Lorenz Domke > PerlPoint-Converters > pp2latex


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pp2latex - PerlPoint to LaTeX converter


This man page describes $Revision: 1.14 $ from PerlPoint::Converters Package 1.0205


  pp2latex --help
  pp2latex [@options_file] [options] slide_text 


pp2latex creates a LaTeX file from a PerlPoint input file.

SYNTAX of PerlPoint Files ^

For a detailed description of the PerlPoint language please refer to the excellent POD documentation of the PerlPoint::Parser Module by Jochen Stenzel. There you will find everything you ever wanted to know about PerlPoint ;-)



This option may (and should) be specified more than once. For each level of headline a corresponding LaTeX section can be specified: The following sequence of options yields the assignment shown below:


 =Healine Level 0             --->  \section{Headline Level 0}
 ==Healine Level 1            --->  \subsection{Headline Level 1}
 ===Healine Level 2           --->  \subsubsection{Headline Level 2}
 ====Healine Level 3          --->  \paragraph{Headline Level 3}
 =====Healine Level 4, 5, ... --->  \textbf{Headline Level 4, 5, ...}

Note: --section-sequence=chapter can only be use if the document class is report or book.


This specifies a regular expression regexp which should match all allowed languages for EMBEDed code. The expression is evaluated caseinsensitively.

Example: --filter="perl|latex"


Specifies a file which must contain the LaTeX Declarations for the document. \documentclass and \begin{document} must be defined there.


PerlPoint sources can embed Perl code which is evaluated while the source is parsed. For reasons of security this feature is deactivated by default. Set this option to active it. You can use --safeOpcode to fine tune which operations shall be permitted.


This option has the effect that all horizontal Lines in Tables are doubled.


parsing of one and the same document several times can be accelerated by activating the PerlPoint parser cache by this option. The performance boost depends on your document structure.

Cache files are written besides the source and named ".<source file>.ppcache".

It can be useful to (temporarily) deactivate the cache to get correct line numbers in parser error messages (currently numbers cannot always reported correctly with activated cache because of a special perl behaviour).


PerlPoint parser cache files grow (with every modified version of a source parsed) because they store expressions for every parsed variant of a paragraph. This is usually uncritical but you may wish to clean up the cache occasionally. Use this option to perform the task (or remove the cache file manually).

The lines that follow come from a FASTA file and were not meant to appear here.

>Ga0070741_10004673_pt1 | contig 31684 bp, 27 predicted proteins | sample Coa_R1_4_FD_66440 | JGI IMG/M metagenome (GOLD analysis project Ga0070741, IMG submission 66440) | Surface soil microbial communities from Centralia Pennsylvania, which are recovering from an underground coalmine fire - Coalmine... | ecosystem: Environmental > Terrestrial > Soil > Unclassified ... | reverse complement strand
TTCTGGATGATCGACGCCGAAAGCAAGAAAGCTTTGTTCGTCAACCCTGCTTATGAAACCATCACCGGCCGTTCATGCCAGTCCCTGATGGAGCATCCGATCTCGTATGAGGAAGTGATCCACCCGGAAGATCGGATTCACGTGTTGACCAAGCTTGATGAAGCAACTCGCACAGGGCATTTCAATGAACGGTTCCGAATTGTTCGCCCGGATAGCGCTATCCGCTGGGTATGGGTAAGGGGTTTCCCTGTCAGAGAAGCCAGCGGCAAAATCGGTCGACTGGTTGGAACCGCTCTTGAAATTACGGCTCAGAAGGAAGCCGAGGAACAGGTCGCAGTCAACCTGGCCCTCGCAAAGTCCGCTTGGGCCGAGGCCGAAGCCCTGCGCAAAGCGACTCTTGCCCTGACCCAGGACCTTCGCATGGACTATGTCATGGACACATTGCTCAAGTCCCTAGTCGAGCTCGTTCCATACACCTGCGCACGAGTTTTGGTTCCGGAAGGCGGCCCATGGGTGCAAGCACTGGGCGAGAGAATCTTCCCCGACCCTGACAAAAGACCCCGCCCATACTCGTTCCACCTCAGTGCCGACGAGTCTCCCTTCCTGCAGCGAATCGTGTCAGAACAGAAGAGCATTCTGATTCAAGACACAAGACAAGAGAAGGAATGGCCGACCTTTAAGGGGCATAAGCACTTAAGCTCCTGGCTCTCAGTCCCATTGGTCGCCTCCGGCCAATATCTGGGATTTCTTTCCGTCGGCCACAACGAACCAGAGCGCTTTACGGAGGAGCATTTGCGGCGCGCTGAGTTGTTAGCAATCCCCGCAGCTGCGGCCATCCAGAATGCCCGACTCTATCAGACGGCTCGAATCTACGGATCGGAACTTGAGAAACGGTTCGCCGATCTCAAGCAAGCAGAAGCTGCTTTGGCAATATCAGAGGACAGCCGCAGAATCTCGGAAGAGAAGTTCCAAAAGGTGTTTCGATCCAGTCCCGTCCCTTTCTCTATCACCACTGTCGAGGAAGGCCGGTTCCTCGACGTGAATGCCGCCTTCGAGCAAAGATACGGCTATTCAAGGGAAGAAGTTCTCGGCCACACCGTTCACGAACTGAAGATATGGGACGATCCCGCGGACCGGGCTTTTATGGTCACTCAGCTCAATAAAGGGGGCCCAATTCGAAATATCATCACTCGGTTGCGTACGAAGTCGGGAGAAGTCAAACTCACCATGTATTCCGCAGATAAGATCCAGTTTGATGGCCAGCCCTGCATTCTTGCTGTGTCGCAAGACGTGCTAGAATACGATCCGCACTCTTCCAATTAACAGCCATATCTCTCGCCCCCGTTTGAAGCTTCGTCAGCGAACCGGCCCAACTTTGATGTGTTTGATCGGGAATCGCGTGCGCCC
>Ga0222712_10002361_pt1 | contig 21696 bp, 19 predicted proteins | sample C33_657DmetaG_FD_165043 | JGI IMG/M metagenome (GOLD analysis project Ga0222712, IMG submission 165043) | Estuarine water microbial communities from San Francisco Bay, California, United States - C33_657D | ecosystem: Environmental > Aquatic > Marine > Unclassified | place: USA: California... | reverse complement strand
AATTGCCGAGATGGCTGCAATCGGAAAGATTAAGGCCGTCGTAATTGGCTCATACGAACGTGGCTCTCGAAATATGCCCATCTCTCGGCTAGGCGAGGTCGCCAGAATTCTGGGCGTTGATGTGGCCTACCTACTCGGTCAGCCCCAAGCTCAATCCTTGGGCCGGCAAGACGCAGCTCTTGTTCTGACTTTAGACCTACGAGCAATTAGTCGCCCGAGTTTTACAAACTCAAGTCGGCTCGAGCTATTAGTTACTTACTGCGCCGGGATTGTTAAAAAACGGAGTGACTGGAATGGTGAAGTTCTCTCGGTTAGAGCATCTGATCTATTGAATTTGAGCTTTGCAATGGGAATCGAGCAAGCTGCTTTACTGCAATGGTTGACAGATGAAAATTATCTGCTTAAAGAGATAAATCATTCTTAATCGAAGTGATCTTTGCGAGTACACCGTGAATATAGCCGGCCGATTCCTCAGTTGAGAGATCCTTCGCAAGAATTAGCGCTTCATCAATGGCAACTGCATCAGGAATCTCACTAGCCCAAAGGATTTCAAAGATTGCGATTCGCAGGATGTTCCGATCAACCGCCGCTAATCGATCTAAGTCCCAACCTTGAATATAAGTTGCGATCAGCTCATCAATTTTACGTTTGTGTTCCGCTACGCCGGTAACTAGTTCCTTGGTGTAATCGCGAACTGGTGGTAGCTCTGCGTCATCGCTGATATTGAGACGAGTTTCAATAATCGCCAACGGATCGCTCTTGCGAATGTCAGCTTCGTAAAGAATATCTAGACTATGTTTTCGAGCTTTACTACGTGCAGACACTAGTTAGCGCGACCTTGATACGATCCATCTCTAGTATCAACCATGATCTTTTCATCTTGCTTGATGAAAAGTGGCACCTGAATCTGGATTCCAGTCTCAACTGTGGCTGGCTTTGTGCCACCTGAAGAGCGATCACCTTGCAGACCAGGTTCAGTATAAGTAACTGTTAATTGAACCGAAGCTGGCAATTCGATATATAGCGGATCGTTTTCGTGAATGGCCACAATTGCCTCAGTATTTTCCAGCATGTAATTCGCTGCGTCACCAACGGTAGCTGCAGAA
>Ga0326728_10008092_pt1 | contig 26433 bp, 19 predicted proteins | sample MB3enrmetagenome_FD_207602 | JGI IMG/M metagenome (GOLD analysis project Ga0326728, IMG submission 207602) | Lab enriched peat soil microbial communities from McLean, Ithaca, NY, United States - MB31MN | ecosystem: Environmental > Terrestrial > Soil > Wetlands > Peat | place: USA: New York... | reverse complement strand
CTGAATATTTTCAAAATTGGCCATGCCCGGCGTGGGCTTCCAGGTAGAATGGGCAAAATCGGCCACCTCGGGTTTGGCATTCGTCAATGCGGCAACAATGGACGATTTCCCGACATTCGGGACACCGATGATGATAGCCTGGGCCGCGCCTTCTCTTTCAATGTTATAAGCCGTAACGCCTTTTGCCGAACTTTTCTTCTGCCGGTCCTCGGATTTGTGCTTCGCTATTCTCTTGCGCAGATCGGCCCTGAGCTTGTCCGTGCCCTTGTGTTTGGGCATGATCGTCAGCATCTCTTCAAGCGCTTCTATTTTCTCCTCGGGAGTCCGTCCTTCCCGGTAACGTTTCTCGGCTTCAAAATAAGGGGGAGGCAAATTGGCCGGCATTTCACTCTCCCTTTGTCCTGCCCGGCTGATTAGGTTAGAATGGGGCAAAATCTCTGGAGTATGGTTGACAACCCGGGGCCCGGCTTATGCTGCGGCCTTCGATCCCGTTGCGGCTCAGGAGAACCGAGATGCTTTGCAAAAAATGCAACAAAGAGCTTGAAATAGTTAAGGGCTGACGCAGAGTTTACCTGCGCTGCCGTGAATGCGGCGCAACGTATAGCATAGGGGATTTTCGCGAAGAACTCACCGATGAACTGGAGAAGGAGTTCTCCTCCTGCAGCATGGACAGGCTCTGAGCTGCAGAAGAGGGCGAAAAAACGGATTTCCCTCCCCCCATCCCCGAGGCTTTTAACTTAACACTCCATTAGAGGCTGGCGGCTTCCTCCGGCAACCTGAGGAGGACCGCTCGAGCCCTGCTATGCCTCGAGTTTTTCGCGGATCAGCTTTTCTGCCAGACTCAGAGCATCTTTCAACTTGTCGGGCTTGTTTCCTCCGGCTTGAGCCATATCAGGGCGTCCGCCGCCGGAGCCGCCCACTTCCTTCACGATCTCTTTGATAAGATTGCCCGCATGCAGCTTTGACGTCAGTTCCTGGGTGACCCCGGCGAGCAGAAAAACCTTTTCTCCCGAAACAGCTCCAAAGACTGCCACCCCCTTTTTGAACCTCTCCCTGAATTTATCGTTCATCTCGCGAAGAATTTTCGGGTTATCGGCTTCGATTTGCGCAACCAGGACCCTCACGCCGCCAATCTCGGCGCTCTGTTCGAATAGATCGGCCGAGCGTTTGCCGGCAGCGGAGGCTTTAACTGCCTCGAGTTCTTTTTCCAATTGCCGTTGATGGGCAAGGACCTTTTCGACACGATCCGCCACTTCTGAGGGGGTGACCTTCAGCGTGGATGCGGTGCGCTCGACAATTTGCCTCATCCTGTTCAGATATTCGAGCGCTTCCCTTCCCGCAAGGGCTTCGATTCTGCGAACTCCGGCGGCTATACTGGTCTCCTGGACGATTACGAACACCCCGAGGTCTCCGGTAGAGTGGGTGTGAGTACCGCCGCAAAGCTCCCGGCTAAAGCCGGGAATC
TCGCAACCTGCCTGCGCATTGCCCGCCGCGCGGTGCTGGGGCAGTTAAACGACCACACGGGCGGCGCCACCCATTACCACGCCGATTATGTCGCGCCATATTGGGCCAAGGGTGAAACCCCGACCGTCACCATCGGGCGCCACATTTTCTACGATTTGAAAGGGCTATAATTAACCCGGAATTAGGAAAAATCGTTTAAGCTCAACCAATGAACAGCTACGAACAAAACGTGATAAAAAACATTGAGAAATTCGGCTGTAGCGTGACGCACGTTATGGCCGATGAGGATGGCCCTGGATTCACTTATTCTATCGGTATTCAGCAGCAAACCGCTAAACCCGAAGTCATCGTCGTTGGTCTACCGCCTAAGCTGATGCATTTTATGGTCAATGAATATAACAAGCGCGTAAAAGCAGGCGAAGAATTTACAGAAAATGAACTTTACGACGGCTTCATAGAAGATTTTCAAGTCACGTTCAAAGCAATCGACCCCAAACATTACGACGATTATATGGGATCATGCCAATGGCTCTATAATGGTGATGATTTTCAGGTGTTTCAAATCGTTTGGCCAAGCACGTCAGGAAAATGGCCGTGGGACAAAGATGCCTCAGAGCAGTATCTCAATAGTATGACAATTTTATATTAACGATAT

suppresses the copyright message;


supresses runtime informations;


supresses warnings;


a shortcut for "--nocopyright --noinfo --nowarn": all non critical runtime messages are suppressed;

--safeOpcode <opcode>

If active contents is enabled (--activeContents), Perl code embedded into the translated PerlPoint sources will be evaluated. To keep security this is done via an object of class Safe which restricts code to permitted operations. By this option you can declare which opcode (or opcode tag) is permitted. Please see the Safe and Opcode manual pages for further details. (These modules come with perl.)

This option can be used multiply.

You may want to store these options in default option files, see below for details.

For the examples used in ppdoc.pp you should use

 --safeOpcode=:filesys_open --safeOpcode=:still_to_be_decided --safeOpcode=:browse
--set <flag>

This option allows you to pass certain settings - of your choice - to active contents (like conditions) where it can be accessed via the $PerlPoint hash reference. For example, your PerlPoint code could contain a condition like

  ? $PerlPoint->{userSettings}{special}

  Special part.

  ? 1

. The special part enclosed by the two conditions would then be processed only if you call pp2html with

  --set special

- and if active contents was enabled by -active, of course.

This option can be used multiply.

--trace [<level>]

activates traces of the specified level. You may use the environment variable SCRIPTDEBUG alternatively (but an option overwrites environment settings). The following levels are defined (use the numeric values) - if a description sounds cryptic to you, just ignore the setting:


Output of usage.


Output of version information.


Configuration file $HOME/.pp2latex


The following environment variables have influence on the program:


may be set to a numeric value to activate certain trace levels. You can use option -trace alternatively (note that a used option overwrites an environment setting). The several levels are described with this option.




Lorenz Domke (lorenz.domke@gmx.de), 2001. All rights reserved.

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